October 6th … They tell us they’ll be back … Twiddle after this song and then some “Twidgeon.” A feel good jammy song with some bass slapping, “Waitng for my chance to shine.” The band of 4 feels like one of us. Friends, people you know. With songs that bring you back to some of those magic moments in your life. The feel good moments, the one’s with perfect lighting. This is one. We jump with them. Stop and drop into more feel good trancy wompy jams that make you pause and wonder where you are. At all these show you’ve been to. The spacey chaos that gets your mind churning wondering what this place really is. Who these people all around you really are. And it trips into one of those moments where everyone is here together as one, a group, a crowd, a tribe, a mass of energy. And the song grows faster with the lights and rocks us. All together. Music herself is making an appearance here. Playing for us.

All hands go up as we cheer our appreciation for showing us the sound …

Break.

Set Brake seems long. We fill up on water. But finally they walk on stage to cheers. 4 guys. Keys, guitar, bass, drums. The sound is more refined. Crisp. Rockin’. Blue and purple lights reach out over their heads, over ours. Zdenek still wears that same striped hat biting his lip. And we move to the music smoothly like old lovers. Their band is calm, relaxed, like this is what they do and they didn’t have to race to get here. The bass rocks us, vibrates our hearts and our minds get lost in Mihali’s guitar. Dropping into the chimes of Ryan’s keys …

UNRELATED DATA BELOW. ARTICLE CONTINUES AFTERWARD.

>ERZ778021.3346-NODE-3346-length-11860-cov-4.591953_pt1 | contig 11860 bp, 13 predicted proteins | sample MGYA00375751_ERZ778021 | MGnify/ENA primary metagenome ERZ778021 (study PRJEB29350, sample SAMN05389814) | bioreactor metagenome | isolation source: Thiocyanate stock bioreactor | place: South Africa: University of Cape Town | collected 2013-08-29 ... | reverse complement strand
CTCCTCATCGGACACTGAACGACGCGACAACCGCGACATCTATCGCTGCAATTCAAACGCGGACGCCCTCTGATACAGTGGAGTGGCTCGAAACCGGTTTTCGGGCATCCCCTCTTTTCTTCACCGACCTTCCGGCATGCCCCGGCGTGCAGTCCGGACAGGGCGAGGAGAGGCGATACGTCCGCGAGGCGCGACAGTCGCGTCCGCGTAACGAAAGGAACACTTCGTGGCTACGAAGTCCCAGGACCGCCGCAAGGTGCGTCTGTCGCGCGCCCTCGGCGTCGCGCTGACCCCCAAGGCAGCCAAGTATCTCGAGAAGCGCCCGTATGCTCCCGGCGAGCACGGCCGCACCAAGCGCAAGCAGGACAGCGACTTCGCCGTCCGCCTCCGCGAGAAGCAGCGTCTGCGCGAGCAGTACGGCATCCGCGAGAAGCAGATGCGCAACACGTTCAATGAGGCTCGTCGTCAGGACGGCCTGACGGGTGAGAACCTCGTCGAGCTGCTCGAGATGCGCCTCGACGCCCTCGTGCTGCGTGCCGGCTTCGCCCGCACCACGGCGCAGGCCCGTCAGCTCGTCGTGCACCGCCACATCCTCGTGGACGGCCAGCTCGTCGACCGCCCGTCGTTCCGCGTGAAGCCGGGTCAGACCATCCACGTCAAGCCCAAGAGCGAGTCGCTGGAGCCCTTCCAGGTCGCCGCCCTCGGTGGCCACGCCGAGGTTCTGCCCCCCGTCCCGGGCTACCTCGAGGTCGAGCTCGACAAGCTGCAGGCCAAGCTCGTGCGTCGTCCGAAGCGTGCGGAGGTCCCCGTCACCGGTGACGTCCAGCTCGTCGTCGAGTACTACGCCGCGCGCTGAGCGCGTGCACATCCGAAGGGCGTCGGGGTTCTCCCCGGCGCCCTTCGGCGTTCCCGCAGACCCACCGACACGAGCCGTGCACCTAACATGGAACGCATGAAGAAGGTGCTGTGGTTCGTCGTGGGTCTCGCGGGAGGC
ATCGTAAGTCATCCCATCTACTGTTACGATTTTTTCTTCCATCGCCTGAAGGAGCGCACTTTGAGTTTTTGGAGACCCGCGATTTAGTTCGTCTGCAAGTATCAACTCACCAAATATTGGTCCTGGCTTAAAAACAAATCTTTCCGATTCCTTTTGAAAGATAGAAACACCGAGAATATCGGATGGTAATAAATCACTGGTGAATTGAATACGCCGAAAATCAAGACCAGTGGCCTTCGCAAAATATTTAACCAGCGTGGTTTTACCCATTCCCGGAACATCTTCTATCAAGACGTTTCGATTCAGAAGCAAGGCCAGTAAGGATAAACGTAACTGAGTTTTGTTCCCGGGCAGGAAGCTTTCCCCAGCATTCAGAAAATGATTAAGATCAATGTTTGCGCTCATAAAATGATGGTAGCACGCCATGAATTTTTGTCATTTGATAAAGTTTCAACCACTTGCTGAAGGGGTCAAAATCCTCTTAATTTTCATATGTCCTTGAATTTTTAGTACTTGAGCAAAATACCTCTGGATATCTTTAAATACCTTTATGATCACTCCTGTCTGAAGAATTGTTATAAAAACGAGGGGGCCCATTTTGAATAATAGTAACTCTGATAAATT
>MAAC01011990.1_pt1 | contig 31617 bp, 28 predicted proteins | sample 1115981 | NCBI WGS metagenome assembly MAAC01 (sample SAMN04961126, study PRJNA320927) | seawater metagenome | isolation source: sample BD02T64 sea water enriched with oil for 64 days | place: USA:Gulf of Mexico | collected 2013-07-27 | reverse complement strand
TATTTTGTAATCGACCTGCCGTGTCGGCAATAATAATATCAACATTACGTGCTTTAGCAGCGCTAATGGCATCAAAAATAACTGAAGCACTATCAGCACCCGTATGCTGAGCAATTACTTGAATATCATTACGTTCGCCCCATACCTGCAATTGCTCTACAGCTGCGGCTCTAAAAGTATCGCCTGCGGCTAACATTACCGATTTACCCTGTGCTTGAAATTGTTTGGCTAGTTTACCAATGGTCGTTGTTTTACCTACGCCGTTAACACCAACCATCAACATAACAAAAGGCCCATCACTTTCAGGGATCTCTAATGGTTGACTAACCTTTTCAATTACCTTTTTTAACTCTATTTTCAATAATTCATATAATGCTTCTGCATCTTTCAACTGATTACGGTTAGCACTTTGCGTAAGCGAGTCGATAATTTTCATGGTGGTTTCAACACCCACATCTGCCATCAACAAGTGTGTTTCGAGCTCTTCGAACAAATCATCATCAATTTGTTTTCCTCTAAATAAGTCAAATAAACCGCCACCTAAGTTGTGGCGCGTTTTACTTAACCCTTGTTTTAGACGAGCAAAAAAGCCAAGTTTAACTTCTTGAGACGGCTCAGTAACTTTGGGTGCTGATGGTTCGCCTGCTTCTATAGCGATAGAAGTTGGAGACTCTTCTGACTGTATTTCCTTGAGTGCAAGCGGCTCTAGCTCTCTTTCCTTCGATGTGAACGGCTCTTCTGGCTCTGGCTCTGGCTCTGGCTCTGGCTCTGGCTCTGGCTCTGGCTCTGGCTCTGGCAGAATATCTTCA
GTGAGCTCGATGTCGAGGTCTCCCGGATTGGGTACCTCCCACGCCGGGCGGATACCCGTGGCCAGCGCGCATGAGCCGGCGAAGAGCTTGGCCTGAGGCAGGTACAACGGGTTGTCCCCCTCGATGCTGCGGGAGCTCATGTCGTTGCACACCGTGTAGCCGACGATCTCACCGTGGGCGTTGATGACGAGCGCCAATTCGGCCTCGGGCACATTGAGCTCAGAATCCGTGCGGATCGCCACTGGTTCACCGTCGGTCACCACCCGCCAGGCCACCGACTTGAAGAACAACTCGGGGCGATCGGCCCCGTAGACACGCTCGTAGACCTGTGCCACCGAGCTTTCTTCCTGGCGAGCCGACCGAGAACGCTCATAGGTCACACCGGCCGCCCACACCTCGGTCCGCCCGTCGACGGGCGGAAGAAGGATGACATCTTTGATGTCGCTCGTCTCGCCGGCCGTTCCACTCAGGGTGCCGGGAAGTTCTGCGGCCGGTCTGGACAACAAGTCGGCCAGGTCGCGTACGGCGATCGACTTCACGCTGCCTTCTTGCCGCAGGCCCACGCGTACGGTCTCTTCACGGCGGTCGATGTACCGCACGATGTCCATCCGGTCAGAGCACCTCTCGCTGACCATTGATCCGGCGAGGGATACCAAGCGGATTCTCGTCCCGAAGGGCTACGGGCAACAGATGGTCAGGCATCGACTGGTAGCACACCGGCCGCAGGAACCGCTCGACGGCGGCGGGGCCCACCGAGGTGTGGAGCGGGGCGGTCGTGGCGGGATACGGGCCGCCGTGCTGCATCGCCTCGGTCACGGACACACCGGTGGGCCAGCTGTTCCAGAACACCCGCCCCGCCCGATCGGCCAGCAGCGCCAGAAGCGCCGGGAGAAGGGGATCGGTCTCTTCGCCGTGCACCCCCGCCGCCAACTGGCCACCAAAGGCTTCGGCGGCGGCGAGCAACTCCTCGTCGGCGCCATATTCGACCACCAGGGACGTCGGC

It’s smooth, cool, relaxed, eases the tension in your shoulders. They all smile cooly, relaxed … falling into the sound together.
They play around for a minute before falling down a cliff into the song. Quick … Lights on the ceiling twist and twirl along with the guy’s head below me and the arms of the guy to my right.

Some gangster ass bass playing, poppy and shit, it feels good to hear him slap that bass. Fuck! I mean if you’ve never seen that. We scream as he goes psycho on it, all of them dropping into a fast tempo’d crescendo, into a waterfall of chords and keys and drum beats. That was good. I make eyes with several amazed people. The lights go mystic rainbow as they take us there, building a road of song for us to follow on. I can’t dance. I just have to stop and watch. What a gangster ass band.